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Lucius Verus

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Lucius Verus
Verus is a disambiguation page linking to articles about more than one person of that name.

Lucius Ceionius Commodus Verus Armeniacus (December 15 130 - 169), known simply as Lucius Verus, was Roman co-emperor with Marcus Aurelius, from 161 until his death.

Verus was the son of Lucius Aelius Caesar, a man close to emperor Hadrian and his first choice as successor, by his wife Avidia. When Aelius Caesar died in AD 138, Hadrian chose Antoninus Pius as his successor, on the condition that Antoninus adopted both Verus (then seven years old) and Marcus Aurelius, Hadrian's nephew. As an imperial prince, Verus received careful education from the most famous grammaticus Marcus Cornelius Fronto. Verus is reported to have been an excellent student, fond of writing poetry and delivering speeches.

Verus' political career started as quaestor in 153 and then as consul in 154. In 161, he was once again consul, with Marcus Aurelius as senior partner. Antoninus died on March 7, 161, and was succeeded by Marcus Aurelius. Verus was nonetheless opted as co-emperor, an unprecedented event in the Roman Empire. Officially both men shared equal powers, but in practice it was Marcus Aurelius who became the leader. Verus was given the control of the armies, proving the confidence between him and his senior brother. To solidify this alliance, Marcus Aurelius gave his daughter Lucilla in marriage to Verus and together they had three children.

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Coin issued to celebrate the victory of Lucius Verus Armeniacus against Vologases IV of Parthia in the war for Armenia.

Between 162 and 166 Verus was in the East, commanding a campaign against the Parthian empire for the control over the Armenian kingdom. In this war the city of Seleucia was destroyed and the palace at the capital Ctesiphon was burned to the ground by Avidius Cassius in 164. The Roman legions advanced as far as Media. Vologases IV of Parthia made peace but was forced to cede western Mesopotamia to the Romans. Verus is reported to be an excellent commander, without fear of delegating military tasks to more competent generals. Contemporary accounts state that Verus did not live a hard life during the campaign. He was always surrounded with actors and musicians, enjoying copious banquets and other pleasures of life. Apparently the merry disposition was transposed to the ranking troops, since the morale was high. This attitude did not either stop his reasonable actions: Verus remained a competent leader and performed his tasks with competence. On the return of the campaign, Verus was awarded with a Roman triumph, and the title of Armeniacus. The parade was unusual because it included Verus, Marcus Aurelius, their sons and unmarried daughters as a big family celebration.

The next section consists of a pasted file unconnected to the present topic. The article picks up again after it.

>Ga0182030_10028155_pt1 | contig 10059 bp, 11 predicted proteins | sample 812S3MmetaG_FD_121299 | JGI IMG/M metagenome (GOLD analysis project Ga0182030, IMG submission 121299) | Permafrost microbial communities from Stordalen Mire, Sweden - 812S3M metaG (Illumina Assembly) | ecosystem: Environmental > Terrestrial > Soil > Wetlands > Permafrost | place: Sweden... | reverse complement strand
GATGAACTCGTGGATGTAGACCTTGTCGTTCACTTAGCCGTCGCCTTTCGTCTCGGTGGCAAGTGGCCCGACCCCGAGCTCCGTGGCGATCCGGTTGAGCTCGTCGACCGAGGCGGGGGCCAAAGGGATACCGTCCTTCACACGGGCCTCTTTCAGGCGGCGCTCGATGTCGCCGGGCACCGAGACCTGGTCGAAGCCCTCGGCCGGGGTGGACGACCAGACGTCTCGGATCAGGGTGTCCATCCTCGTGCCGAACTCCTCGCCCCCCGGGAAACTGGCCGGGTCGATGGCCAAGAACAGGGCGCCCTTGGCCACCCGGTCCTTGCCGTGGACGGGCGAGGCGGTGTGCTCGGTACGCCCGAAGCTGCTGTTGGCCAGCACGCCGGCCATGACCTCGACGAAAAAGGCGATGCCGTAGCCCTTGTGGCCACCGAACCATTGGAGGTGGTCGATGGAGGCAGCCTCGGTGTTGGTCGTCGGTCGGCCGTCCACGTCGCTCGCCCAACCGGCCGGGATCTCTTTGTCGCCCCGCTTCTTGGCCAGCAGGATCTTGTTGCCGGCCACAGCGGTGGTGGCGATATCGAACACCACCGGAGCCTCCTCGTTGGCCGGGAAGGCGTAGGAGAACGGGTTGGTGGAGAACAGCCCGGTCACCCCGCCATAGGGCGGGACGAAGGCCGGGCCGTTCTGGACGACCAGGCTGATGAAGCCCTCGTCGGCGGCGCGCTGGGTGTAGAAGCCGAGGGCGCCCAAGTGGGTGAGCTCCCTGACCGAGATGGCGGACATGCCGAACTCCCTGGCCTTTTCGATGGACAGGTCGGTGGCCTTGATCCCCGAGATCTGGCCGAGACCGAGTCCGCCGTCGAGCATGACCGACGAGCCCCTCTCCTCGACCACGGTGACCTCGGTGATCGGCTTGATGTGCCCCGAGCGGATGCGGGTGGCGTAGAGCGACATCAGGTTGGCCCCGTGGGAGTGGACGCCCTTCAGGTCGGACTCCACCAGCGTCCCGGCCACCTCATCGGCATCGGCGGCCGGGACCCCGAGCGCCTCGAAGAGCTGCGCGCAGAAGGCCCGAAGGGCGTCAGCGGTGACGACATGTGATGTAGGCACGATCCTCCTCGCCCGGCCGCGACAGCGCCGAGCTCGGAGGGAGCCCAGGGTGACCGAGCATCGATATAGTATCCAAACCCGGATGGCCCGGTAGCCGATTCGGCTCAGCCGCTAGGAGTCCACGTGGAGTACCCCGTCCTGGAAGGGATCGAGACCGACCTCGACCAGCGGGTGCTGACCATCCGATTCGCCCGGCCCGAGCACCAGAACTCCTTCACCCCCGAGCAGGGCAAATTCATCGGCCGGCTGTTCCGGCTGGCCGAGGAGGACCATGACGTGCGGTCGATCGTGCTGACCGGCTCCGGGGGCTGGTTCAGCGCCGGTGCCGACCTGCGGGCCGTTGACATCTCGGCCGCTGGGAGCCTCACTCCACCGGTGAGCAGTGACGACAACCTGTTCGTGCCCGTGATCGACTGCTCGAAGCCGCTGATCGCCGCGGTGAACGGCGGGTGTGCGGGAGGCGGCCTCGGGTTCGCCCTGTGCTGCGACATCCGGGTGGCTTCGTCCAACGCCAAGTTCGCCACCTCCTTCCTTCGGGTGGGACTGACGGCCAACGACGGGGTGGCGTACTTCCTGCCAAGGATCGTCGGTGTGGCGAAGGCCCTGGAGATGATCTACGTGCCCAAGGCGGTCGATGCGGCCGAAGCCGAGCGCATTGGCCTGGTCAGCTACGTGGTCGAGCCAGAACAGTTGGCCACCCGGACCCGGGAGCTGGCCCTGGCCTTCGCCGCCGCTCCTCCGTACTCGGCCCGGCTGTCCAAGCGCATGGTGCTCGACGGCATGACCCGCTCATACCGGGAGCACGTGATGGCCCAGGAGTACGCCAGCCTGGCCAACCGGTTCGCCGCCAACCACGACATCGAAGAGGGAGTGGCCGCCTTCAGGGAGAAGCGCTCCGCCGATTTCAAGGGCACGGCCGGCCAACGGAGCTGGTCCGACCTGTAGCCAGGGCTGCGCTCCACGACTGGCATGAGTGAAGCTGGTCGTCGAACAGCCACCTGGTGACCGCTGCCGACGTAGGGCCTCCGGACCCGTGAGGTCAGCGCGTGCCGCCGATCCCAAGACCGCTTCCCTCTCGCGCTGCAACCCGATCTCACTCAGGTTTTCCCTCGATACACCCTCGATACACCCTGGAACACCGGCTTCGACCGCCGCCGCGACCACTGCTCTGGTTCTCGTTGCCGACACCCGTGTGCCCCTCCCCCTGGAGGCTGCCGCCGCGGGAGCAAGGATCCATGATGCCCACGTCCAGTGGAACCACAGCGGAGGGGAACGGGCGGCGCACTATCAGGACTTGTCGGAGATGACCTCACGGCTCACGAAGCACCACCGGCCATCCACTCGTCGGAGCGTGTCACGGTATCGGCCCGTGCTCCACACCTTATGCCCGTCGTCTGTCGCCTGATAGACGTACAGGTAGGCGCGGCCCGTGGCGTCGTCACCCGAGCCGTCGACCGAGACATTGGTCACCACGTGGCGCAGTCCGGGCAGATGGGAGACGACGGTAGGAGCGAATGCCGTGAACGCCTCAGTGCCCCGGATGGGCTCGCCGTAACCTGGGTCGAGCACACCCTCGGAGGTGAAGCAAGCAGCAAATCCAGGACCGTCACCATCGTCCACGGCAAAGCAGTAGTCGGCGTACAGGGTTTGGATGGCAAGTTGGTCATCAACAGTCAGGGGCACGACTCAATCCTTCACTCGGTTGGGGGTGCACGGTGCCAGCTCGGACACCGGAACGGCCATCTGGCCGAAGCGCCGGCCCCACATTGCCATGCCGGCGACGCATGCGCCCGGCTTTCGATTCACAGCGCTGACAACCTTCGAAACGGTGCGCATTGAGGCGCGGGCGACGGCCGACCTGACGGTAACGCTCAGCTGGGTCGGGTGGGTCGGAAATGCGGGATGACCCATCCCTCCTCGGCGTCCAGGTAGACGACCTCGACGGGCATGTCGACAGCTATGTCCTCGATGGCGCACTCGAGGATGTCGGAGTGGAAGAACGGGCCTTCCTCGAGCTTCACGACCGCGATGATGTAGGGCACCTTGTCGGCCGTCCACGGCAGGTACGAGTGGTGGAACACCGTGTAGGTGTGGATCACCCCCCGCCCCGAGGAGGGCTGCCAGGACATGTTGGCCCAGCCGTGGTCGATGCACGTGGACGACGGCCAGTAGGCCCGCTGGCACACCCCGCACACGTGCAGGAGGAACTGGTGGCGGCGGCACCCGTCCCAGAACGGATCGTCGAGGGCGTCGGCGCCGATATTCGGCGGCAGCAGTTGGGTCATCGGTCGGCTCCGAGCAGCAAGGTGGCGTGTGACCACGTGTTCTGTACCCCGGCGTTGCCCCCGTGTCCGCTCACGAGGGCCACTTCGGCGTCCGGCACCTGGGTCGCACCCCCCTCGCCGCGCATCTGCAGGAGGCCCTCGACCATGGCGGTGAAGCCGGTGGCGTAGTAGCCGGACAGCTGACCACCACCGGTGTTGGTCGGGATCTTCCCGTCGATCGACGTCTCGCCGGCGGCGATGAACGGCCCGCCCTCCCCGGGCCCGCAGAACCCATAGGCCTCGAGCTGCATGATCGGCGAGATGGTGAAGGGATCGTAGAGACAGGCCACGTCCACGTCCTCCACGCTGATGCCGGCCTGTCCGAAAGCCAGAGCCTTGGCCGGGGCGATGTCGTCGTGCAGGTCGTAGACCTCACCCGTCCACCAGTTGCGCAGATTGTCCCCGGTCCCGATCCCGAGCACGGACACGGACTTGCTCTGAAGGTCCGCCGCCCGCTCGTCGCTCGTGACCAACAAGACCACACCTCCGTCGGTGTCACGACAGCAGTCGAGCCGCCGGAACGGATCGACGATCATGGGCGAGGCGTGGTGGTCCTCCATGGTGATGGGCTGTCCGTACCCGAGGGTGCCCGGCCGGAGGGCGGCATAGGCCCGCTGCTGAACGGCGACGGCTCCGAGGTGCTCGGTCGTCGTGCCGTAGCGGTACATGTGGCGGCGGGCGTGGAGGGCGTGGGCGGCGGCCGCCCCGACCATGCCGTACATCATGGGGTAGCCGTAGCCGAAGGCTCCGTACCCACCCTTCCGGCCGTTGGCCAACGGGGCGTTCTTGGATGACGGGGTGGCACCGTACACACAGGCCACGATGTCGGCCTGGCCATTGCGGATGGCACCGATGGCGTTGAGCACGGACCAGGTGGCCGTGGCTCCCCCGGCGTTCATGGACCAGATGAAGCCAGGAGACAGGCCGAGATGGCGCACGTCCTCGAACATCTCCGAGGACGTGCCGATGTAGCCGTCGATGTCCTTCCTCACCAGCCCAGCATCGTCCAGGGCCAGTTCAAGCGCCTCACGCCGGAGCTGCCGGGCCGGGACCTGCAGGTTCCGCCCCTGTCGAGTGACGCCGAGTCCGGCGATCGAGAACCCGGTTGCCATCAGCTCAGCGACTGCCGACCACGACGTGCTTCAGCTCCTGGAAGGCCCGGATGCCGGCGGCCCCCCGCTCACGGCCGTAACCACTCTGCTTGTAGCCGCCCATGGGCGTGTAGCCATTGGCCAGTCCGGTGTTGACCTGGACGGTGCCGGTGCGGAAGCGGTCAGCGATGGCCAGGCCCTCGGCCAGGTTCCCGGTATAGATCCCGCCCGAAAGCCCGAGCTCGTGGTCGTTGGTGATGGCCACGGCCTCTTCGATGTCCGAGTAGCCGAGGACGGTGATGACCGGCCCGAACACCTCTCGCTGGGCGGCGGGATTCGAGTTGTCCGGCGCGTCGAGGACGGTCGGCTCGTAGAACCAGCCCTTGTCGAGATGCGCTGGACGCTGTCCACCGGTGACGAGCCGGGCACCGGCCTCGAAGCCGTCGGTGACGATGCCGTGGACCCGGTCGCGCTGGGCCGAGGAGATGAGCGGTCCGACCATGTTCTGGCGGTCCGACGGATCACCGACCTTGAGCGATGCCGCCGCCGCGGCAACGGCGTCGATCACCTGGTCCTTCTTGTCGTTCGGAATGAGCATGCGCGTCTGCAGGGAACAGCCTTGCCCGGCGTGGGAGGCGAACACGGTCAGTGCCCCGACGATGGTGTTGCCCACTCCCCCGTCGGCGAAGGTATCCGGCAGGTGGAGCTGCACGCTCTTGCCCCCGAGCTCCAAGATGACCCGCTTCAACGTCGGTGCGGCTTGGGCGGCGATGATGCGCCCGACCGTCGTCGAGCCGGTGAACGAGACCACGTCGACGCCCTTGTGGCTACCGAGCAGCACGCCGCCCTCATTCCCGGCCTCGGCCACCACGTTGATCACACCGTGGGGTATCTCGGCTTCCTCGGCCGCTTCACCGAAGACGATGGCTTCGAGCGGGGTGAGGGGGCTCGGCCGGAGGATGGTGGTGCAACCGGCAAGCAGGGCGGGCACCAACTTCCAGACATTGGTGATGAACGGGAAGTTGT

The next two years were spent in Rome. Verus continued with his glamorous lifestyle and kept the troupe of actors and favourites with him. He had a tavern built in his house, where he celebrated parties with his friends until dawn. He also enjoyed roaming around the city among the population and without acknowledging his identity. The games of the circus were another passion in his life, especially chariot racing. Marcus Aurelius disapproved of his conduct but, since Verus continued to perform his official tasks with efficiency, there was little he could do.

In the spring of 168 war broke out in the Danubian border when the Alamanni and the Marcomanni invaded the Roman territory. This war would last until 180, but Verus did not see the end of it. In 169, as Verus and Marcus Aurelius returned to Rome from the field, Verus fell ill with symptoms attributed to food poisoning, dying after a few days. However, scholars believe that Verus may have been a victim of smallpox, as he died during a widespread epidemic known as the Antonine Plague. Despite the minor differences between them, Marcus Aurelius grieved the loss of his adoptive brother. He accompanied the body to Rome, where he offered games to honor his memory. After the funeral, the senate declared Verus a god to be worshipped as Divus Verus.

References


Preceded by:
Antoninus Pius
Roman Emperor
with Marcus Aurelius
161–169
Succeeded by:
Marcus Aurelius
(alone)

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